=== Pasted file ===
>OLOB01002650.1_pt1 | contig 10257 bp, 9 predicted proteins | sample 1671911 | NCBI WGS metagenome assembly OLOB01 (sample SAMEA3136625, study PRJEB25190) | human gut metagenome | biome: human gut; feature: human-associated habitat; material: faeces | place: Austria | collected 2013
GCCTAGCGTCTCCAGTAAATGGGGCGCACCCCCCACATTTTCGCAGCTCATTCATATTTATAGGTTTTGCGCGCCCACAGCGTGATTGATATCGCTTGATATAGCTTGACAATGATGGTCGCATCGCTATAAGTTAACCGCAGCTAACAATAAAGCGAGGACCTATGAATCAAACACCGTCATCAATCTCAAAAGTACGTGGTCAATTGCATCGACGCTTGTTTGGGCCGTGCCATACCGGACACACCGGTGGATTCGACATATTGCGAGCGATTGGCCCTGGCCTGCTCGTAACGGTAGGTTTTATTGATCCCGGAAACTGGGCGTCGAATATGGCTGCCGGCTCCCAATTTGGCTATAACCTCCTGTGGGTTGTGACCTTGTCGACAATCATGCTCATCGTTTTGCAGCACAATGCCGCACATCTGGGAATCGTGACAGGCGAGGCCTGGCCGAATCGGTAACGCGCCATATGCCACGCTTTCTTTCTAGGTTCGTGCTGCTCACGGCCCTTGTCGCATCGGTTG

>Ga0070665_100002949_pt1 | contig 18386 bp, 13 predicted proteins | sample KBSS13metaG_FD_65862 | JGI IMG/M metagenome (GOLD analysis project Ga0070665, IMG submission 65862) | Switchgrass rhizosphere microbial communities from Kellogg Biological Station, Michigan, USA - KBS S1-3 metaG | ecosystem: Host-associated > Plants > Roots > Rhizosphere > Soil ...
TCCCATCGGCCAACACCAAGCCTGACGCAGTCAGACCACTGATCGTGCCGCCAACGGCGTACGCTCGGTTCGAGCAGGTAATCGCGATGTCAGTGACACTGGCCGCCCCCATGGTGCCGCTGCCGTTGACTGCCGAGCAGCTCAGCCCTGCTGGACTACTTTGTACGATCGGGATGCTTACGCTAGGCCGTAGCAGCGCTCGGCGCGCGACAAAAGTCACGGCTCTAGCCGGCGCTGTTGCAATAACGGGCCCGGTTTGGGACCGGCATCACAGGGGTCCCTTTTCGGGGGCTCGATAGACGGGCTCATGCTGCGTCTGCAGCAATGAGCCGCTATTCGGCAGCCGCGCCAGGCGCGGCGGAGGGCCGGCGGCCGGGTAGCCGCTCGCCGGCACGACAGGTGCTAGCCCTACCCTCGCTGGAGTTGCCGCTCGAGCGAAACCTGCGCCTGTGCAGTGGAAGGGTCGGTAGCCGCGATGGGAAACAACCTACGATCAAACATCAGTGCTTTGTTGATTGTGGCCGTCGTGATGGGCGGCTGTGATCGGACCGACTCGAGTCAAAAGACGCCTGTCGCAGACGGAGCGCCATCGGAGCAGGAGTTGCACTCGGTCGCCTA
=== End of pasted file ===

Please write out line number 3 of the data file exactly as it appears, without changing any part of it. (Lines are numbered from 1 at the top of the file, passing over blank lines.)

>Ga0070665_100002949_pt1 | contig 18386 bp, 13 predicted proteins | sample KBSS13metaG_FD_65862 | JGI IMG/M metagenome (GOLD analysis project Ga0070665, IMG submission 65862) | Switchgrass rhizosphere microbial communities from Kellogg Biological Station, Michigan, USA - KBS S1-3 metaG | ecosystem: Host-associated > Plants > Roots > Rhizosphere > Soil ...